This research analyses the governance of the fast-burning crisis of the banking system and the slow-burning crisis of financial sustainability. It aims to identify the modes of governance and institutional assemblages that condition it and establish which and how expert networks are positioned to drive policy innovation (or reinforce policy inertia) and generate increased legitimacy, as well as which ideas have become dominant in these networks. As the crisis experience has made amply clear, financial stability and fiscal viability of member states are closely – even dangerously – connected. Because of this link, they are together defined here as ‘financial sustainability’. In the European response to this twin banking and sovereign debt crises, including the European Semester, Banking Union, the European Stability Mechanism, Macroeconomic Imbalance Procedure and the Fiscal Compact, issues of financial sector design, governance and supervision and fiscal policies are tightly linked and coordinated. The institutional architecture that has been erected to support these policies is complex, including the establishment of the European Stability Mechanism and the Fiscal Compact outside the legal framework of the EU. That has made governing the intersection between financial services policy (regulation and supervision of financial institutions) and monetary and fiscal policy for EU members highly complicated. Besides, policymakers and members of civil society overestimate the ability of regulation to banish financial instability by itself in an adverse macroeconomic context. In consequence, this research will investigate what institutional reforms (with their tensions and complementarities) are likely to pay a combined legitimacy and efficiency dividend in governing fast- and slow-burning crises.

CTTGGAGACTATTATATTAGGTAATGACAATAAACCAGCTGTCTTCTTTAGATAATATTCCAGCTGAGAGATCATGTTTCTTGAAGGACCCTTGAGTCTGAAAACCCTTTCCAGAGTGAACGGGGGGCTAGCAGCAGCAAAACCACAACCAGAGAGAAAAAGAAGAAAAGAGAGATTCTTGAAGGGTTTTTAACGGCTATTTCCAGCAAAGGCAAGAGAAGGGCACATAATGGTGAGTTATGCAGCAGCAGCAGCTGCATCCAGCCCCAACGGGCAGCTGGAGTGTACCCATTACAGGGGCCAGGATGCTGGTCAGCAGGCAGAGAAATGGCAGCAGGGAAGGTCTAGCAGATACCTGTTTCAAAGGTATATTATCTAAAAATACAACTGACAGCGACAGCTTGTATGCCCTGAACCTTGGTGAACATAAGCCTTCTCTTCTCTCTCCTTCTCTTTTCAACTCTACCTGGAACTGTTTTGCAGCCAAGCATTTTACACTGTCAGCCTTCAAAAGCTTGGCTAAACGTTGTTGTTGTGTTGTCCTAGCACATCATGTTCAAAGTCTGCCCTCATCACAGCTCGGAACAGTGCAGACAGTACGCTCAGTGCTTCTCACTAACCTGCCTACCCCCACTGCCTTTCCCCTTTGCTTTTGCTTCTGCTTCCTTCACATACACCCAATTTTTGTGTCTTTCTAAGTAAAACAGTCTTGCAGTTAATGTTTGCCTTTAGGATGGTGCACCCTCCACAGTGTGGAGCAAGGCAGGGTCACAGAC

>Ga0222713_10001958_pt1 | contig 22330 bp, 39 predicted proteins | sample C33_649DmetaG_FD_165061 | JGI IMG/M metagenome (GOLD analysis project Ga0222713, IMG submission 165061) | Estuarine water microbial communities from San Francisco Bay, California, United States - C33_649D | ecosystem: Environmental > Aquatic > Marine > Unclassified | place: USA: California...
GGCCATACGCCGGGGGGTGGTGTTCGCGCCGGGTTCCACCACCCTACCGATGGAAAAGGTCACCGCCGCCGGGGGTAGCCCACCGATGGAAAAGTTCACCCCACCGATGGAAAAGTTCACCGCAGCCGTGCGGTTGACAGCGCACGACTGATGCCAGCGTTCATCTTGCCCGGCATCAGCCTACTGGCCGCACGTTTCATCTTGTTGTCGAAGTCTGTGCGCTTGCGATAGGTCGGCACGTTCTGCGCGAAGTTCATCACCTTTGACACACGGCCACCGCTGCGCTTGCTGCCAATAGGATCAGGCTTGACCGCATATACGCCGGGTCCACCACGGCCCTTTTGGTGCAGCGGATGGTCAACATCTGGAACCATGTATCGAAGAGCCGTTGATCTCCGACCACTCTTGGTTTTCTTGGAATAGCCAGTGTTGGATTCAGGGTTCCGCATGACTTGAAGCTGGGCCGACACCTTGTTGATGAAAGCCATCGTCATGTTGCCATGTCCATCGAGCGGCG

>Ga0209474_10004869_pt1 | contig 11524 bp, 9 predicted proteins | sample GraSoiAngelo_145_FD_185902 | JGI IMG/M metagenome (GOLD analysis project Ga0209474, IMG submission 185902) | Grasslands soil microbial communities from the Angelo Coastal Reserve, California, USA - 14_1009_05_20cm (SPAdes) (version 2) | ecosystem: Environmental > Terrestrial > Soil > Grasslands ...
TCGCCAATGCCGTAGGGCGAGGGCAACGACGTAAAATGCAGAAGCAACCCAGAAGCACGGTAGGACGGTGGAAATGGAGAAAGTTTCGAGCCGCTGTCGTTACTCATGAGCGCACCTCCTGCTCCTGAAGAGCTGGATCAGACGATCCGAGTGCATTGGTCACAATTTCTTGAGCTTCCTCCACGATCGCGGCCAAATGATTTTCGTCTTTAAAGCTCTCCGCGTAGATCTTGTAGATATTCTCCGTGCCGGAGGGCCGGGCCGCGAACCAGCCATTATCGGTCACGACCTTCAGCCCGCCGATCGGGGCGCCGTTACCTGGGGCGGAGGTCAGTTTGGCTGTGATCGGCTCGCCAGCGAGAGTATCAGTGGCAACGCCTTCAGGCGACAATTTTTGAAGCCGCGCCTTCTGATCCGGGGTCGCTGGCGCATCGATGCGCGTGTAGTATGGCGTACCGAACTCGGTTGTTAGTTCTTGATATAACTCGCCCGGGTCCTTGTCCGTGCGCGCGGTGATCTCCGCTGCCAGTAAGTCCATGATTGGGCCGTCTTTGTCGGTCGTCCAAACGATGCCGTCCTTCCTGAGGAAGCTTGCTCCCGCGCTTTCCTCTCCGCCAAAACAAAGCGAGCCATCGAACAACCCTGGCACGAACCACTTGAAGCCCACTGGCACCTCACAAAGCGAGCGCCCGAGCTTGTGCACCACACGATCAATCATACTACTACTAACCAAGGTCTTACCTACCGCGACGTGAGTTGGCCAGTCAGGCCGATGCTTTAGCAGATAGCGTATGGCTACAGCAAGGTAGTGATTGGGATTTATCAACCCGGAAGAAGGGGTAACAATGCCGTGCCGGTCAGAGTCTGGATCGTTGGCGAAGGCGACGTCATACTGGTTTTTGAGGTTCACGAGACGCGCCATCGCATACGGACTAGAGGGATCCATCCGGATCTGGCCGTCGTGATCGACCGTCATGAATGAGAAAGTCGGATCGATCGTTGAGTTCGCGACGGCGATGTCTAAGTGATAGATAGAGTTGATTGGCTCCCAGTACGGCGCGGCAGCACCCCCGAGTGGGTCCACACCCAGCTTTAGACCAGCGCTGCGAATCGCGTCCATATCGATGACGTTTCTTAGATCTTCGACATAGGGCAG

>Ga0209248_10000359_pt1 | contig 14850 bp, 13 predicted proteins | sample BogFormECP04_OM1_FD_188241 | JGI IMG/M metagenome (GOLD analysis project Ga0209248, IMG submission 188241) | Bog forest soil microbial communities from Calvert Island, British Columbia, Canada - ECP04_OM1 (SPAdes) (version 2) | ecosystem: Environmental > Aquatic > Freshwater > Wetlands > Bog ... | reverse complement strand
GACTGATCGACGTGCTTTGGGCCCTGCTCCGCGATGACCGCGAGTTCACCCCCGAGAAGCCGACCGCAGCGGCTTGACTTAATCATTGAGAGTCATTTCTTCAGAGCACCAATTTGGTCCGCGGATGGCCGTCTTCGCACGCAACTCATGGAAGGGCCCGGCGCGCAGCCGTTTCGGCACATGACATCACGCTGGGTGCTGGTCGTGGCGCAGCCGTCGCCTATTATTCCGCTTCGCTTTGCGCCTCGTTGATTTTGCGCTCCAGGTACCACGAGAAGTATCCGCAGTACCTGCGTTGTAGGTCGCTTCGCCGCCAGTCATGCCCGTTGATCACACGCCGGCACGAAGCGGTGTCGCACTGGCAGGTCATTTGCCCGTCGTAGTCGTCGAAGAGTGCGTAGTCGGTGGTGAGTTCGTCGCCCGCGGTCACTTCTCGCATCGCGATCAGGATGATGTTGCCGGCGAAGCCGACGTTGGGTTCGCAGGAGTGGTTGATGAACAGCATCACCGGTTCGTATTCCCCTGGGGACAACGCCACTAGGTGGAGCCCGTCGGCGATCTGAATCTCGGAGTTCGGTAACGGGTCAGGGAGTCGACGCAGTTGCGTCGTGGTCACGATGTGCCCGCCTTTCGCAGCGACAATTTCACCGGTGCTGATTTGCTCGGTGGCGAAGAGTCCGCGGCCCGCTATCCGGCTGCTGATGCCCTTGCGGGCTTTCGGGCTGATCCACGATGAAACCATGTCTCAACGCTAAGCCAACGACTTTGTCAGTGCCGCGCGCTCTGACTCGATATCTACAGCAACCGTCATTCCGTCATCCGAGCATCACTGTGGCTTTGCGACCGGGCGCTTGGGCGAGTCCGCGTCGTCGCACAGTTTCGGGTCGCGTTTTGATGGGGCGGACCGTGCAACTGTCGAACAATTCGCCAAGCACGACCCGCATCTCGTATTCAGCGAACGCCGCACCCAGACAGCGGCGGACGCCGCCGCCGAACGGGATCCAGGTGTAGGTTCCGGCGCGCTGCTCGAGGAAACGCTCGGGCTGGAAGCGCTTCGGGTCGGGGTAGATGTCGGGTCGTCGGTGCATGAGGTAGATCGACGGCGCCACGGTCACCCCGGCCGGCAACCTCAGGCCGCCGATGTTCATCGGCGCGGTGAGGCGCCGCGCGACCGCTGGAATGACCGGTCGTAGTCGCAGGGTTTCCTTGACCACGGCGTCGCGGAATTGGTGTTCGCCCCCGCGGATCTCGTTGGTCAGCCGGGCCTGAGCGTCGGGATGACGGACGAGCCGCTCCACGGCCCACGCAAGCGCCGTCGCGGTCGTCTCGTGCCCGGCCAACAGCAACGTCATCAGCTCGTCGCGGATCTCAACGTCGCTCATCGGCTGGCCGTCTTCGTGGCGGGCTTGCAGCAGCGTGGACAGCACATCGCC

For non-academic partners, this research is also the occasion to take a step back and explore the bigger conceptual framework defining the environment in which they operate. They expect the project to give them arguments for policy-makers (also at national level e.g. in the UK context) to tackle the root causes of the last crisis instead of fighting symptoms.
Banking Crisis and Financial Sustainability (WP2)
- Grey matter in shadow banking international organizations and expert strategies in global financial governance, by Cornel Ban, Leonard Seabrooke & Sarah Freitas
- Making sense of austerity, by Leonard Seabrooke and Rune Riisbjerg Thomsen
- Powering ideas through Expertise, by Leonard Seabrooke & Duncan Wigan
- The Finance Curse_Britain and the World Economy, by John Christensen, Nick Shaxson and Duncan Wigan
- The regulator’s conundrum. How financial reflexivity feeds arm’s‐length regulation, by Bart Stellinga and Daniel Mügge
On the news
From our non-academic partners
- Failing or likely to fail?
- New Finance Watch report : “Representation of the public interest in banking”
- Finance Watch Conference “Representation of Public Interest in Banking”
- Anti-tax, anti-regulation sirens already emerging after Brexit
- Podcast: Brexit, quantifying kleptocracy & why Panama Papers is tip of offshore iceberg
- Starting workshop (June 2015)
- Scientific workshop “Governing Financial Sustainability in Europe” (February 2017)